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Masks Required in Temples


JLHPROF

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1 hour ago, bluebell said:

Being at the veil is probably one of the lesser problematic places before masks were required, since there is a fabric between the two people who are speaking.  But I get what you are saying.

More like seven or 8 per session, per veil,  not exactly 2 people. And please people don't wear cologne, and brush your teeth.

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2 hours ago, CA Steve said:

Obviously we grew up in different churches.

As a missionary conducting baptismal interviews I asked those questions. I have sat through numerous tithing settlements where those question were discussed, and the WOW is part of every temple interview.

I suspect that the problem is you and I use words so differently that communication is not possible.

I’ve NEVER been asked at tithing settlement about my personal finances except to state whether I paid a full tithe. 
 

The Word of Wisdom as defined for qualifying for temple attendance is quite cut and dried. Nothing in there about “eating habits.” 
 

And I’ve never had intimate questions put to me about my marital relations. 

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4 minutes ago, Scott Lloyd said:

I’ve NEVER been asked at tithing settlement about my personal finances except to state whether I paid a full tithe. 
 

The Word of Wisdom as defined for qualifying for temple attendance is quite cut and dried. Nothing in there about “eating habits.” 
 

And I’ve never had intimate questions put to me about my marital relations. 

iirc - there was a brief time in the late 70's early 80's where the questions were very intrusive for married individuals, asking specifically about oral. But more generally, many people would consider questions about p0rn and mstrbation and specifics about petting (above or below the clothing) etc to be fairly intrusive.

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21 minutes ago, HappyJackWagon said:

iirc - there was a brief time in the late 70's early 80's where the questions were very intrusive for married individuals, asking specifically about oral. But more generally, many people would consider questions about p0rn and mstrbation and specifics about petting (above or below the clothing) etc to be fairly intrusive.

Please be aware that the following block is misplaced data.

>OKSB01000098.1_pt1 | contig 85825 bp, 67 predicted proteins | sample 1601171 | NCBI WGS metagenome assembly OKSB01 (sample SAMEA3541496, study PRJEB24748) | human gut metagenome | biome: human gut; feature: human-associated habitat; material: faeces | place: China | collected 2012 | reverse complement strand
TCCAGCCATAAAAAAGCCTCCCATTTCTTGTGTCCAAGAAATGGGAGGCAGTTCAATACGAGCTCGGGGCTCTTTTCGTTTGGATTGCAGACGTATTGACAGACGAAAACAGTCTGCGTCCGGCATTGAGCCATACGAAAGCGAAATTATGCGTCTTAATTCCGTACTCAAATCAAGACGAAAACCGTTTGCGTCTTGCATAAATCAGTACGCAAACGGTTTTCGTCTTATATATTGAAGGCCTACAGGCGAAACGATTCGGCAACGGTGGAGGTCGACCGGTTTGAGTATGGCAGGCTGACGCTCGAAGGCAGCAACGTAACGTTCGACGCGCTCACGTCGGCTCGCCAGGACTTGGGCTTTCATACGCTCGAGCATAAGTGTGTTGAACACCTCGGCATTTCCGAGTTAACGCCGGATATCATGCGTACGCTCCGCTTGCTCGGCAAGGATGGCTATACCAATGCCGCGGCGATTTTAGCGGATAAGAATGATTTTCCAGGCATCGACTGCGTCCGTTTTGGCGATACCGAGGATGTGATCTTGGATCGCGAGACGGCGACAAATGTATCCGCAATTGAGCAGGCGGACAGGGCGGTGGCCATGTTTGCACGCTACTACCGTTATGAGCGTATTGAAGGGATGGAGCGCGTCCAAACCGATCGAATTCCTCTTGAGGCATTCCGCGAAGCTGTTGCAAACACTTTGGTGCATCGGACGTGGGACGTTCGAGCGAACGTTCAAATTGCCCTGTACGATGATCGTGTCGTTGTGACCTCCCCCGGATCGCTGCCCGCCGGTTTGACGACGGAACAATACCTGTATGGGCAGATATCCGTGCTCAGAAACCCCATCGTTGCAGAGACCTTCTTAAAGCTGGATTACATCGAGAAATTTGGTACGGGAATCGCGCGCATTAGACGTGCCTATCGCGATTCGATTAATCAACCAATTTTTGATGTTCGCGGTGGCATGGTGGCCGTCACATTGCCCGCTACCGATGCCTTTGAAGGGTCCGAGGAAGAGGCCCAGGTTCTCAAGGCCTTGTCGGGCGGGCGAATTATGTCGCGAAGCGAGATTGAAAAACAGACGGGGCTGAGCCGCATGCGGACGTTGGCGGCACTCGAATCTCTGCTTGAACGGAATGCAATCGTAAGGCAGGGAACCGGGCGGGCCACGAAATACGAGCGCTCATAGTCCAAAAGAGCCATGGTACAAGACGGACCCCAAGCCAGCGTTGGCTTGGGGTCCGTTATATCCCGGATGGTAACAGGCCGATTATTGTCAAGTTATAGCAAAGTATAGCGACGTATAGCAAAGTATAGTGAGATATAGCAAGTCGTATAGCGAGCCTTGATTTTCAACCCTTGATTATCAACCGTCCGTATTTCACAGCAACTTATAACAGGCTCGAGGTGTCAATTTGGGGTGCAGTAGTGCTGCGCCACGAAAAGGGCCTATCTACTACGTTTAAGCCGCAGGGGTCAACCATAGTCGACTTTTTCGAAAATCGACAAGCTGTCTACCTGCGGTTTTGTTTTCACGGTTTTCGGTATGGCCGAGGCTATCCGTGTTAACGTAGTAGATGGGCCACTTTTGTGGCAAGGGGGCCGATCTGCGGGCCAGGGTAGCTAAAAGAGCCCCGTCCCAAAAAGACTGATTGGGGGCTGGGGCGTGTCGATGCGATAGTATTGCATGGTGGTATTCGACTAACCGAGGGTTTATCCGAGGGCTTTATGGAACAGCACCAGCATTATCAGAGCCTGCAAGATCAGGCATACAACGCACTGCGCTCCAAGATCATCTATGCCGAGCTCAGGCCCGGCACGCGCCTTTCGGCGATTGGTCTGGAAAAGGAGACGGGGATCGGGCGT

Assuming that’s true (I wasn’t married then, so I wouldn’t know) a “brief time” some 40 years ago doesn’t strike me as a fair characterization of what transpires in a typical interview. 

And questions put to me have never been as intrusive as you describe. If I were seeking to repent of something, I suppose it might be different, but that’s far from routine. 

Edited by Scott Lloyd
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22 minutes ago, Scott Lloyd said:

Seems to me that in a college town like Rexburg they’d be able to call enough younger folks from among the campus community who don’t share such attitudes to make up any shortage. But I have no way of knowing. 

They do use the university students, however, since the school session is just starting it will take some time get the them called and trained. 
 

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1 minute ago, Scott Lloyd said:

Assuming that’s true (I wasn’t married then, so I wouldn’t know) a “brief time” some 40 years ago doesn’t strike me as a fair characterization of what transpires in a typical interview. 
 

And what about other questions about sxual habits, which I believe are primarily asked of the youth and young adults? Are those intrusive?

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14 minutes ago, mtomm said:

They do use the university students, however, since the school session is just starting it will take some time get the them called and trained. 
 

Aren’t faculty and staff there year round, though?

How big a temple is Rexburg? How many ordinance rooms? 
 

And is the older population of faithful temple-goers in the district so rebellious that they would boycott the temple over a First Presidency directive to the point that they can’t keep it fully operational? I would find that astounding. 
 

Maybe in a developing area of the Church, but Rexburg?